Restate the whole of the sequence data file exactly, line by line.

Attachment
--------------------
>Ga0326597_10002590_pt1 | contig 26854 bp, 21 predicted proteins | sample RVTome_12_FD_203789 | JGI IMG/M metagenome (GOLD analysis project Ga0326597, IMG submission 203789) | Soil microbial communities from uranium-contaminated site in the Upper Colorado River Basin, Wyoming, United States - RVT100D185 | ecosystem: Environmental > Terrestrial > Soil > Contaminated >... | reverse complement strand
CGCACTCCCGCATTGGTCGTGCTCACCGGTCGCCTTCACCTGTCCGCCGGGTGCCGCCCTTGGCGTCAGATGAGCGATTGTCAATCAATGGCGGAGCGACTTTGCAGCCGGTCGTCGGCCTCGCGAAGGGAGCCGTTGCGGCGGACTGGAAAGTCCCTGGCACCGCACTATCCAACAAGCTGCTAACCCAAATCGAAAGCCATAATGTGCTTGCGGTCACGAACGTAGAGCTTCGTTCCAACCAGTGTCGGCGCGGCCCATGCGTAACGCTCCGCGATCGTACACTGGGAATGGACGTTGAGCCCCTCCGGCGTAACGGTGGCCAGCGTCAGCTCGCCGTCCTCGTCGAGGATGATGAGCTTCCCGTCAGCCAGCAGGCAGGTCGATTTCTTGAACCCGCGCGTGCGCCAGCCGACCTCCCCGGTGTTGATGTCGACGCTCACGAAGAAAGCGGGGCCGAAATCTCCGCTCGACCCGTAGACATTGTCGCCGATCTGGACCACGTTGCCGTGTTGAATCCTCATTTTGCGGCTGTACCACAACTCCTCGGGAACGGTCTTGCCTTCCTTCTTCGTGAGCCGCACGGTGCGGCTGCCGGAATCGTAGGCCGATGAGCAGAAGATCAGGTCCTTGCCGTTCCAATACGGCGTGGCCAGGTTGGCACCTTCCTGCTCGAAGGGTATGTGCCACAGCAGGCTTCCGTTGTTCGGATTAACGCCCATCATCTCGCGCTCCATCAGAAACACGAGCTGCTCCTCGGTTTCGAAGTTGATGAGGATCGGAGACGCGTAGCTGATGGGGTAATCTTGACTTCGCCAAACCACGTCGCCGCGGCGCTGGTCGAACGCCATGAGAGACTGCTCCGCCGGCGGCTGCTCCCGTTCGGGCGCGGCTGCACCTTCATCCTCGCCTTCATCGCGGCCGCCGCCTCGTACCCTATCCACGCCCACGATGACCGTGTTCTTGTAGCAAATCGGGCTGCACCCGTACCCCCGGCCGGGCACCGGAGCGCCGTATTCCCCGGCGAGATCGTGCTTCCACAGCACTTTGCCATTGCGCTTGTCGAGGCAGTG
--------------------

>Ga0326597_10002590_pt1 | contig 26854 bp, 21 predicted proteins | sample RVTome_12_FD_203789 | JGI IMG/M metagenome (GOLD analysis project Ga0326597, IMG submission 203789) | Soil microbial communities from uranium-contaminated site in the Upper Colorado River Basin, Wyoming, United States - RVT100D185 | ecosystem: Environmental > Terrestrial > Soil > Contaminated >... | reverse complement strand
CGCACTCCCGCATTGGTCGTGCTCACCGGTCGCCTTCACCTGTCCGCCGGGTGCCGCCCTTGGCGTCAGATGAGCGATTGTCAATCAATGGCGGAGCGACTTTGCAGCCGGTCGTCGGCCTCGCGAAGGGAGCCGTTGCGGCGGACTGGAAAGTCCCTGGCACCGCACTATCCAACAAGCTGCTAACCCAAATCGAAAGCCATAATGTGCTTGCGGTCACGAACGTAGAGCTTCGTTCCAACCAGTGTCGGCGCGGCCCATGCGTAACGCTCCGCGATCGTACACTGGGAATGGACGTTGAGCCCCTCCGGCGTAACGGTGGCCAGCGTCAGCTCGCCGTCCTCGTCGAGGATGATGAGCTTCCCGTCAGCCAGCAGGCAGGTCGATTTCTTGAACCCGCGCGTGCGCCAGCCGACCTCCCCGGTGTTGATGTCGACGCTCACGAAGAAAGCGGGGCCGAAATCTCCGCTCGACCCGTAGACATTGTCGCCGATCTGGACCACGTTGCCGTGTTGAATCCTCATTTTGCGGCTGTACCACAACTCCTCGGGAACGGTCTTGCCTTCCTTCTTCGTGAGCCGCACGGTGCGGCTGCCGGAATCGTAGGCCGATGAGCAGAAGATCAGGTCCTTGCCGTTCCAATACGGCGTGGCCAGGTTGGCACCTTCCTGCTCGAAGGGTATGTGCCACAGCAGGCTTCCGTTGTTCGGATTAACGCCCATCATCTCGCGCTCCATCAGAAACACGAGCTGCTCCTCGGTTTCGAAGTTGATGAGGATCGGAGACGCGTAGCTGATGGGGTAATCTTGACTTCGCCAAACCACGTCGCCGCGGCGCTGGTCGAACGCCATGAGAGACTGCTCCGCCGGCGGCTGCTCCCGTTCGGGCGCGGCTGCACCTTCATCCTCGCCTTCATCGCGGCCGCCGCCTCGTACCCTATCCACGCCCACGATGACCGTGTTCTTGTAGCAAATCGGGCTGCACCCGTACCCCCGGCCGGGCACCGGAGCGCCGTATTCCCCGGCGAGATCGTGCTTCCACAGCACTTTGCCATTGCGCTTGTCGAGGCAGTG